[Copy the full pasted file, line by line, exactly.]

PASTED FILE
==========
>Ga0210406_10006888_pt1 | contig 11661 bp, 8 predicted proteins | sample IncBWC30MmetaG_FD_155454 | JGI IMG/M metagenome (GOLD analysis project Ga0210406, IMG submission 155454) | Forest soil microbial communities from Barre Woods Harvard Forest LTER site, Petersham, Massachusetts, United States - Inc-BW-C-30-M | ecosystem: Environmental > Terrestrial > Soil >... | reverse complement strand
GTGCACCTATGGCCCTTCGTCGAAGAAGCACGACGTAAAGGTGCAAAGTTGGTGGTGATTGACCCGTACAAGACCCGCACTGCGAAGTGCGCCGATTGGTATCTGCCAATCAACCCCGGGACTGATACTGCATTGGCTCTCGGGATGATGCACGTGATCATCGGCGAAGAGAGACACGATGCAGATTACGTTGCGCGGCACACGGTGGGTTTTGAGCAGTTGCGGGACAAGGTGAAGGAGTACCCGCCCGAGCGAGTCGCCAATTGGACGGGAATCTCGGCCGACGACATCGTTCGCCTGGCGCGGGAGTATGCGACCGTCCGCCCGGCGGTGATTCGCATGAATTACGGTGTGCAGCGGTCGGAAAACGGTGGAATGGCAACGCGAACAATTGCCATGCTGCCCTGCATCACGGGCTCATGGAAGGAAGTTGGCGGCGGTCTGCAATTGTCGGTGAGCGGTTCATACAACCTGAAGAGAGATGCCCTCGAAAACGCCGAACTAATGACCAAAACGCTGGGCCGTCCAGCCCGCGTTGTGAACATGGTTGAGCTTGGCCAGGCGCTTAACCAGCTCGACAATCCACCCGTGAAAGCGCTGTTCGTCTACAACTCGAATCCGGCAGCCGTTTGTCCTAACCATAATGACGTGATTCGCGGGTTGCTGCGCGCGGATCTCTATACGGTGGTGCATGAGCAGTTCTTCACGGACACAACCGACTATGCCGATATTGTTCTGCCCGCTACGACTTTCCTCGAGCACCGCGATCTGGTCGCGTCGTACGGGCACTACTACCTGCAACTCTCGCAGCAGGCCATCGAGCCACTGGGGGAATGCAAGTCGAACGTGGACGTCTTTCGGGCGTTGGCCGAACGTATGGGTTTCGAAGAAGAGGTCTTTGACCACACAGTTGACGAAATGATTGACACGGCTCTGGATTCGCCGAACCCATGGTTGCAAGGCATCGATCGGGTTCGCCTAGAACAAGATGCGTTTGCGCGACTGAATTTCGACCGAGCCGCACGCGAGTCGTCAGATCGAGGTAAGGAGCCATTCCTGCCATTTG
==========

>Ga0210406_10006888_pt1 | contig 11661 bp, 8 predicted proteins | sample IncBWC30MmetaG_FD_155454 | JGI IMG/M metagenome (GOLD analysis project Ga0210406, IMG submission 155454) | Forest soil microbial communities from Barre Woods Harvard Forest LTER site, Petersham, Massachusetts, United States - Inc-BW-C-30-M | ecosystem: Environmental > Terrestrial > Soil >... | reverse complement strand
GTGCACCTATGGCCCTTCGTCGAAGAAGCACGACGTAAAGGTGCAAAGTTGGTGGTGATTGACCCGTACAAGACCCGCACTGCGAAGTGCGCCGATTGGTATCTGCCAATCAACCCCGGGACTGATACTGCATTGGCTCTCGGGATGATGCACGTGATCATCGGCGAAGAGAGACACGATGCAGATTACGTTGCGCGGCACACGGTGGGTTTTGAGCAGTTGCGGGACAAGGTGAAGGAGTACCCGCCCGAGCGAGTCGCCAATTGGACGGGAATCTCGGCCGACGACATCGTTCGCCTGGCGCGGGAGTATGCGACCGTCCGCCCGGCGGTGATTCGCATGAATTACGGTGTGCAGCGGTCGGAAAACGGTGGAATGGCAACGCGAACAATTGCCATGCTGCCCTGCATCACGGGCTCATGGAAGGAAGTTGGCGGCGGTCTGCAATTGTCGGTGAGCGGTTCATACAACCTGAAGAGAGATGCCCTCGAAAACGCCGAACTAATGACCAAAACGCTGGGCCGTCCAGCCCGCGTTGTGAACATGGTTGAGCTTGGCCAGGCGCTTAACCAGCTCGACAATCCACCCGTGAAAGCGCTGTTCGTCTACAACTCGAATCCGGCAGCCGTTTGTCCTAACCATAATGACGTGATTCGCGGGTTGCTGCGCGCGGATCTCTATACGGTGGTGCATGAGCAGTTCTTCACGGACACAACCGACTATGCCGATATTGTTCTGCCCGCTACGACTTTCCTCGAGCACCGCGATCTGGTCGCGTCGTACGGGCACTACTACCTGCAACTCTCGCAGCAGGCCATCGAGCCACTGGGGGAATGCAAGTCGAACGTGGACGTCTTTCGGGCGTTGGCCGAACGTATGGGTTTCGAAGAAGAGGTCTTTGACCACACAGTTGACGAAATGATTGACACGGCTCTGGATTCGCCGAACCCATGGTTGCAAGGCATCGATCGGGTTCGCCTAGAACAAGATGCGTTTGCGCGACTGAATTTCGACCGAGCCGCACGCGAGTCGTCAGATCGAGGTAAGGAGCCATTCCTGCCATTTG